Dean Kamen’s Prosthetic Arm


60 minutes has covered [Dean Kamen]’s modular robotic arm.  This thing is light weight, adjustable for different body frame sizes, modular, and eventually thought controlled. The system is currently functioning quite well, as you can see in the video. Current testers are controlling it with buttons under their toes, but the thought control is in the later stages of development. Sounds like science fiction right? You can see a monkey using a thought controlled arm to feed itself grapes, though we don’t think it is [Dean]’s arm.

Another cool feature of this arm is the fact that it changes its grip on your body depending on how much weight you are lifting. Lift something heavy and it grips harder.  Though it has a lot of the same information, there is a little bit of different footage in [Dean]’s TED talk about the arm.

It seems to us, with microcontrollers becoming so cheap and accessible that we should be seeing more home made contraptions in this area. Are any of you working with prosthetics?

26 thoughts on “Dean Kamen’s Prosthetic Arm

  1. ‘…though we don’t think it is [Dean]’s arm.’ – Correct. That video is from the Schwartz lab at Pitt. It’s a great deal less complex than the Kamen arm/hand … but then again that monkey video is getting quite dated at this point.

  2. this is still nowhere near the usefulness of a real arm; it’s pretty slow, jerky, doesn’t have really good finger control (comparatively) and seems like people can only control one motor at a time on the arm demo’d in the TED talk.

    hobbyists aren’t going to be able to afford motors strong enough for any useful sort of prosthetic arm.

  3. I’ve seriously thought about building myself a robotic arm, just in case. My reasoning is it would be easier to build a robot arm using 2 hands than with one, so better to be prepared =P.

    /Hoping I would never have to actually use it…

  4. Maroc thats what i thought lol…..this is a big step i have freinds and FAMILY who have lost arms and legs this gives me hope for them and although i dnt always agree with the men in black in power i suport the troops they have no choice once they sighn on the dotted line and they believe they are fighting for our freedom i say thanks to all of them including my gramps who fought in WW2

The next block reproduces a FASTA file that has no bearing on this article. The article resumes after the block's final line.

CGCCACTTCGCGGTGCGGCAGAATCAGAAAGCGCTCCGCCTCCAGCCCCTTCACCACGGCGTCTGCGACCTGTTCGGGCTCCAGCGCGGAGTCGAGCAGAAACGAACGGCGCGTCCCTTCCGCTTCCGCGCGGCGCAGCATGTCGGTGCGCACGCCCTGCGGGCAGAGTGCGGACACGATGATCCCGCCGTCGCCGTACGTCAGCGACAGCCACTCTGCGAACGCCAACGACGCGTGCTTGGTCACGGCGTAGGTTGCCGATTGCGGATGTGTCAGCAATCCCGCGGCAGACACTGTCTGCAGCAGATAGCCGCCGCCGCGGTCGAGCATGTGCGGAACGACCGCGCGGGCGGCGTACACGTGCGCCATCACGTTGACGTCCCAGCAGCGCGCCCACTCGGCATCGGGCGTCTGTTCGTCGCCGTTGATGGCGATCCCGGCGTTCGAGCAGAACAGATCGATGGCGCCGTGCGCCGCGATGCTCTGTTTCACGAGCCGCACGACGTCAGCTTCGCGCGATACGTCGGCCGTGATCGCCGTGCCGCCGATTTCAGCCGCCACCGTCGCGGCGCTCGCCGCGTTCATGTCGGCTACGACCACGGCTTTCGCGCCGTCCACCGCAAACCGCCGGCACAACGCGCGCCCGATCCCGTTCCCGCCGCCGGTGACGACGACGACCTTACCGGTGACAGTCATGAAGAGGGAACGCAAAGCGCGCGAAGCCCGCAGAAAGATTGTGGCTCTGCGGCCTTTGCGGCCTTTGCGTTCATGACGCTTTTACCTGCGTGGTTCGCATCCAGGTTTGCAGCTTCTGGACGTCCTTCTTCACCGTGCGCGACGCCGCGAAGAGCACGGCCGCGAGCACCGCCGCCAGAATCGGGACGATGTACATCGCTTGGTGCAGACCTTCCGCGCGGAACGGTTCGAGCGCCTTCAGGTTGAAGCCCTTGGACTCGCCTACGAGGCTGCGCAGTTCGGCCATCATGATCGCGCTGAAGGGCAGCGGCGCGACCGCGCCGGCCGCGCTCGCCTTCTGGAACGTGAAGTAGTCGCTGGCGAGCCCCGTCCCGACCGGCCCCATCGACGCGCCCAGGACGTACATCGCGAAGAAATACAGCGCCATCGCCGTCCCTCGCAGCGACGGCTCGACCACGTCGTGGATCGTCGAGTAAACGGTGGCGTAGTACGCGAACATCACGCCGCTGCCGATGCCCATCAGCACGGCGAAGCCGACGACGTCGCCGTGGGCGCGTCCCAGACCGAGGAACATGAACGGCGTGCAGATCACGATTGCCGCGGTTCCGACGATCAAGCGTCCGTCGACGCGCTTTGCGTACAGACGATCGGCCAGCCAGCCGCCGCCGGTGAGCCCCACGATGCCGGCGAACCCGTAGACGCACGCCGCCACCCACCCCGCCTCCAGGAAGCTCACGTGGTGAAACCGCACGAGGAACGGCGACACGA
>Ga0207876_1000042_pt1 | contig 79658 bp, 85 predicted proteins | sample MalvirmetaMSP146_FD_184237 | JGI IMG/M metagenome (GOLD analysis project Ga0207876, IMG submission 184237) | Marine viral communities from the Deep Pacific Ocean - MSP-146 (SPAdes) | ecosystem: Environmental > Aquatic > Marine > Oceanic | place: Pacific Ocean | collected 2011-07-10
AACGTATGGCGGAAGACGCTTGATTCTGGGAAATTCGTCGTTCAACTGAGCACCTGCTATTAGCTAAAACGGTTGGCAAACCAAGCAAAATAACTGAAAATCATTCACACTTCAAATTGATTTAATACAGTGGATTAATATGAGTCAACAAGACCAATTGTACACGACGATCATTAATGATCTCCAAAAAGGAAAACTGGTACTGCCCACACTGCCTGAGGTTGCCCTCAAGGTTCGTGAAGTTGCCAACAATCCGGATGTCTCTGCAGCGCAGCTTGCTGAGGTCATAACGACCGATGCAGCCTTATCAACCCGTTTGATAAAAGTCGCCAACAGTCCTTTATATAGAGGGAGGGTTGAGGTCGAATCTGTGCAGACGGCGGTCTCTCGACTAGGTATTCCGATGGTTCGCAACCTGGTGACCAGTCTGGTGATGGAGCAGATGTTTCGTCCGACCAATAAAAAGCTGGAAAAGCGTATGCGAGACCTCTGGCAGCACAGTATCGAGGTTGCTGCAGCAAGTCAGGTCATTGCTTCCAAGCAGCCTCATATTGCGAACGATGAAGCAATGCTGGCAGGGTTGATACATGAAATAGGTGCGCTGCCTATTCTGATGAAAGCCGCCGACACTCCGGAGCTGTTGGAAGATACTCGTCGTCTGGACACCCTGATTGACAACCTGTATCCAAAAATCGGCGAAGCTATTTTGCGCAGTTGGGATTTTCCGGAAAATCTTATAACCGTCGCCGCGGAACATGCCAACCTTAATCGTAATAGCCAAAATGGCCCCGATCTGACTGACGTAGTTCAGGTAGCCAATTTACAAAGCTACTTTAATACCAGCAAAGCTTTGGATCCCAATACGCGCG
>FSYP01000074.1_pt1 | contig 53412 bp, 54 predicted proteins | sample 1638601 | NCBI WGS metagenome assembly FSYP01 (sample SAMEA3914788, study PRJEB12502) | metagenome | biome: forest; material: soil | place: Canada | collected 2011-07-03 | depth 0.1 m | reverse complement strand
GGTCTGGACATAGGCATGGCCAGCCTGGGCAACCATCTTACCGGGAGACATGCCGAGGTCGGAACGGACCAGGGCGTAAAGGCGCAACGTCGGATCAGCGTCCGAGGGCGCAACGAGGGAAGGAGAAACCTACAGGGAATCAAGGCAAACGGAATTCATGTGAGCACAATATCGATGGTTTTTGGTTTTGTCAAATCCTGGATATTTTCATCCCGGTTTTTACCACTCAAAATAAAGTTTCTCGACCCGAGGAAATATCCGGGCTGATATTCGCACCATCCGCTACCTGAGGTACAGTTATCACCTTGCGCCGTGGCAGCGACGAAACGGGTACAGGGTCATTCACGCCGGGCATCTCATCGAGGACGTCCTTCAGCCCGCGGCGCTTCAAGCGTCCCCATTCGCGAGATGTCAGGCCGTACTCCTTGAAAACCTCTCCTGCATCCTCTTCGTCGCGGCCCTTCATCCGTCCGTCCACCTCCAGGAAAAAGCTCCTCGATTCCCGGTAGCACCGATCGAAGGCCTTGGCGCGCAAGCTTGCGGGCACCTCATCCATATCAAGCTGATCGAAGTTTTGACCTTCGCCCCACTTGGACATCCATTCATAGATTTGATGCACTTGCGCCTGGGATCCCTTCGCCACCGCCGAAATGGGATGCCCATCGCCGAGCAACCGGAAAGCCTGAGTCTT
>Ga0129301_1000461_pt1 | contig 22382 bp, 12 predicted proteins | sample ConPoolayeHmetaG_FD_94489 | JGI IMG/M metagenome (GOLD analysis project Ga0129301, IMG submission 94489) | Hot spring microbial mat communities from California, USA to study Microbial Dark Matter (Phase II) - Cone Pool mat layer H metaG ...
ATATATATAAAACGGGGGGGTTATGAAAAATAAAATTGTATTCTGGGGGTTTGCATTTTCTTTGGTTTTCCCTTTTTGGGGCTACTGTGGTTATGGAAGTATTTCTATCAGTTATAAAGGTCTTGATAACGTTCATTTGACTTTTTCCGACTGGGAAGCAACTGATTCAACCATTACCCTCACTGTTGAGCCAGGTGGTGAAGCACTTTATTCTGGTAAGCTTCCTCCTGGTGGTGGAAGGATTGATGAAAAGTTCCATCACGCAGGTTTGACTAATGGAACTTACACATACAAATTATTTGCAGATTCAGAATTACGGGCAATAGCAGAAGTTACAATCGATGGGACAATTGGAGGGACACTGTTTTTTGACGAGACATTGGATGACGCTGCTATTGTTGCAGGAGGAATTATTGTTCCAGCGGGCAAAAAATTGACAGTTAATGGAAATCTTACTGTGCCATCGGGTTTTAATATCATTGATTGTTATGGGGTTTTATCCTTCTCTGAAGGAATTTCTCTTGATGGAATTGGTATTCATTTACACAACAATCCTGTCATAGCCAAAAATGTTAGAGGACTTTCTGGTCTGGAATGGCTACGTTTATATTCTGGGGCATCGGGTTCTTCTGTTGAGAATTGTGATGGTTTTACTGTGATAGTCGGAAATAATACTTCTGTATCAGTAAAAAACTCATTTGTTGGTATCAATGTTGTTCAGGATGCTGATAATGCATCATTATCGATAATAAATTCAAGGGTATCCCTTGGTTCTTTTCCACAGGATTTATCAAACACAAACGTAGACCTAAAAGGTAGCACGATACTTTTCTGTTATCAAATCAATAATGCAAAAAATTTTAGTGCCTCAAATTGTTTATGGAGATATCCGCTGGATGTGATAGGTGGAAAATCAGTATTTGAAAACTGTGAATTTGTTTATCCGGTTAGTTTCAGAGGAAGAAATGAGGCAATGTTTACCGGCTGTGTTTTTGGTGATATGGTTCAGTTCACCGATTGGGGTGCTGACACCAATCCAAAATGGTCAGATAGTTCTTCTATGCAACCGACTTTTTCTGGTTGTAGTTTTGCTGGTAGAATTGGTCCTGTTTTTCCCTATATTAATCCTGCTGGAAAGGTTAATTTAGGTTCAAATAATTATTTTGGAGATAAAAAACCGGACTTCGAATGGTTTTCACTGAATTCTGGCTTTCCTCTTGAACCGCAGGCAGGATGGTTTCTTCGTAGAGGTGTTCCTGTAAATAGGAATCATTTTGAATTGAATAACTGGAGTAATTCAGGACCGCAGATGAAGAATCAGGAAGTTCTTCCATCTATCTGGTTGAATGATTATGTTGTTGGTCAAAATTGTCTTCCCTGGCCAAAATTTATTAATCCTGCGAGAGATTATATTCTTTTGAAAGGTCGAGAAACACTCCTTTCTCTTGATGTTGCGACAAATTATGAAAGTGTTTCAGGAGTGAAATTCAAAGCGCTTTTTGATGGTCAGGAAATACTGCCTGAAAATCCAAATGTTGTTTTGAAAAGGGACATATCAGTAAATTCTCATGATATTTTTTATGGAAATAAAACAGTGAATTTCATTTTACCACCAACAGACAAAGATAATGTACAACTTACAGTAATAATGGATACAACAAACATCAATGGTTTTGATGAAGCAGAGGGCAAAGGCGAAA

5. nave.notnilc said:
    hobbyists aren’t going to be able to afford motors strong enough for any useful sort of prosthetic arm.

    What about DIY pneumatic muscles? Like so:!/

    Those little buggers are quite strong and offer the added benefit of being somewhat flexible, thus assuming the form-factor of a human muscle more easily.

    One “downside” is that you need to power it with compressed air, either carrying around an air tank or a compressor (or both). Though, I shudder with glee at the delicious Steampunk madness that could arise from this!

    For control schemes available to a dedicated geek, there is EMG ( and acoustic myography (!-Part-1%3a-Electronic-Board/) both of which are quite doable with a bit of research.

    Add some basic Sensory Substitution ( to this and bake in some artistic skill and you could well have a prosthetic limb every bit as good as a commercial one (if not better), as well as the worlds most awesome conversation starter!

  6. Since I lost my arm, I’ve had a number of prosthetic arms… the ones I enjoy most were solid and mechanical. The electrical ones offer dexterity to a point (soldering is hard without one), but I love the ability to be able to jump and land on my mechanical, swim, and well, punch things without fearing damage. I’ve been working for quite a while on blueprints for an entirely mechanical arm with finger control, but alas, I am inexperienced, young, and busy.

  7. I interned for two summers at the Rehabilitation Institute of Chicago in the research lab, where the first bionic arm (robotic arm controlled by the nervous system) was developed by Todd Kuiken ( It was fitted on Jesse Sullivan’s left shoulder.
    The nerves going to the muscles in his arm were remapped to his left pectoral, to which the electronics of the arm are interfaced. An interesting side effect is that if you poke him in the chest, it feels like he is being poked in the arm.
    RIC is doing lots of very cutting edge work with prosthetics.

  8. heh. i was looking into making a hybrid “muscle” using muscle wire for the fine movements and compressed air for the larger ones… was for a variant of the RepRap.

    would work fairly well methinks.

    Interesting to note that high strength neodymium magnets exist in a flat plate configuration, so perhaps it might be possible to use this to make a magnetic “muscle” where a small movement causes the magnets to repel with a greater force. also in certain configurations 3-D movement may be possible.

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